There’s a chicken-and-egg problem here. On the one hand, if work supports aren’t tied to work requirements, then they give people an incentive not to get a job. On the other, if they are only available to people with jobs, then they can make it harder for people to move from not working into employment.

 Implicit in the argument that people who are unwilling to work have forfeited their claim to economic security is that work is available. But jobs may not always be available, both for people who are willing to work and those who aren’t, particularly during economic downturns. During the Great Recession, there were over six unemployed workers for every job opening.

Another major challenge in weighing the balance between responsibility and economic security is what to do about the hard cases. How should policy handle the situation where a person is truly unwilling to work? Or a person who loses his job and won’t realistically be successfully retrained, but who is a decade away from retirement?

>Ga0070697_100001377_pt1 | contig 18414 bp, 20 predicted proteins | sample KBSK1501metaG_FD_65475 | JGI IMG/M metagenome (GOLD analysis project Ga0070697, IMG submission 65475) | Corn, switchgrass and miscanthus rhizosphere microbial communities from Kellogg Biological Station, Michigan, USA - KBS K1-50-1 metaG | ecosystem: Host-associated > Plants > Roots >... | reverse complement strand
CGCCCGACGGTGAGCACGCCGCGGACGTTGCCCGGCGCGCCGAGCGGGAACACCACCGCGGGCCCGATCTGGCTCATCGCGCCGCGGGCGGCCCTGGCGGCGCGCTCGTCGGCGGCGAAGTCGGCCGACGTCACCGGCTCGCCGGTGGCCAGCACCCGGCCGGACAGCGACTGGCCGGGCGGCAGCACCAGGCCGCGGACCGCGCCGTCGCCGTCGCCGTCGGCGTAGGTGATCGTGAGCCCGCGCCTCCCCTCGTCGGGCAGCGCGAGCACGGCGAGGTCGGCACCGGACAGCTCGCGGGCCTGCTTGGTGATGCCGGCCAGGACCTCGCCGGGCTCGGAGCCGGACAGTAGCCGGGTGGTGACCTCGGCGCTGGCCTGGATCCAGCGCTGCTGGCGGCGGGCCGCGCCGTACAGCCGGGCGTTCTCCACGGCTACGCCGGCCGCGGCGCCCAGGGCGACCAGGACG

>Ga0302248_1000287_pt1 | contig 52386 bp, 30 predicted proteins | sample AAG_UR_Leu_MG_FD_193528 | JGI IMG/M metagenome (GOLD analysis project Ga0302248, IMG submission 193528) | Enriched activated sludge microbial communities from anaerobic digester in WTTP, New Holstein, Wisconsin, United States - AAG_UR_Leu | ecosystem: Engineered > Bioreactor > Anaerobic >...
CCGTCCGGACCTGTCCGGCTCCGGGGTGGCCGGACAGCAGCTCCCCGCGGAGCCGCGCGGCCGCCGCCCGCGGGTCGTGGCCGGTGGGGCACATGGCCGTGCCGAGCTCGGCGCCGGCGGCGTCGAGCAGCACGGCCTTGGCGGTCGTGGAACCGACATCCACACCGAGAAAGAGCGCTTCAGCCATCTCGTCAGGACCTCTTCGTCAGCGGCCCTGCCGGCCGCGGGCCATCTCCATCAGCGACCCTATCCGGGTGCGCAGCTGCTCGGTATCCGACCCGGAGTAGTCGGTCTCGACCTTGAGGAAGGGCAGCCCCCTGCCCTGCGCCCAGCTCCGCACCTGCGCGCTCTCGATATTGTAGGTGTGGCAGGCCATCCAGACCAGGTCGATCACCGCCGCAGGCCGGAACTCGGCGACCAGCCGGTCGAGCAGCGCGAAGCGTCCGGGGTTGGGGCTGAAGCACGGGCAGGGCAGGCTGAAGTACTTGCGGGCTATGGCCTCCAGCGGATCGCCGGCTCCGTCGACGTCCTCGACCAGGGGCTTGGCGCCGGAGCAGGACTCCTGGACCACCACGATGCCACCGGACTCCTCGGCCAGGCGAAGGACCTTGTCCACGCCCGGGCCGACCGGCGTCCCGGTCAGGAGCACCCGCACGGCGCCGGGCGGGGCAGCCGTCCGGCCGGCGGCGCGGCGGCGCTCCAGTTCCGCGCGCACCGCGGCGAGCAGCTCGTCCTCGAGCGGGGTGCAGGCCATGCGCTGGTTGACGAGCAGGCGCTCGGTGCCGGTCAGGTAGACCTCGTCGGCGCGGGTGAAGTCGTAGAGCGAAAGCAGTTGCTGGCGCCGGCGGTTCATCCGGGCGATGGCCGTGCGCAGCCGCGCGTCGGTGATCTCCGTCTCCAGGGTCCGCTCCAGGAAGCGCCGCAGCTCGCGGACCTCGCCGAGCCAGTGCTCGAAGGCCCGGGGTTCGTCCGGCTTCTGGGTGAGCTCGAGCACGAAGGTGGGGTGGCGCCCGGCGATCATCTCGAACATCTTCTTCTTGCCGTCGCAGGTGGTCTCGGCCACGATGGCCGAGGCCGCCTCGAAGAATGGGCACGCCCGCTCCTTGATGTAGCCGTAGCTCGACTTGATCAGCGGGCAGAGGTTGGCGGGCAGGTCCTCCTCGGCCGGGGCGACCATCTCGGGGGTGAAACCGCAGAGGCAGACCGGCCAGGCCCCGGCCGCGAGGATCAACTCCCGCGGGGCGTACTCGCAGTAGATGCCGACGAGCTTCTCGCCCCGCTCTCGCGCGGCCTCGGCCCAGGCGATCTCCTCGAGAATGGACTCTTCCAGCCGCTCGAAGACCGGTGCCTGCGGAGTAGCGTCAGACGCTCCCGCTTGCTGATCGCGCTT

The first step in deciding how much economic security is owed to those unwilling to work is to recognize that this is a question of values. What do those who are relatively well off owe the poor? What, if anything, do the most vulnerable in society owe their neighbors? These questions have no objective answer.

I tend to lean more toward the importance of personal responsibility than economic security. Public policy should not create an entitlement to economic security for all who are unwilling to work. Instead, just as society has obligations to its most vulnerable members to provide a base of security, those who receive assistance also incur obligations to those providing it.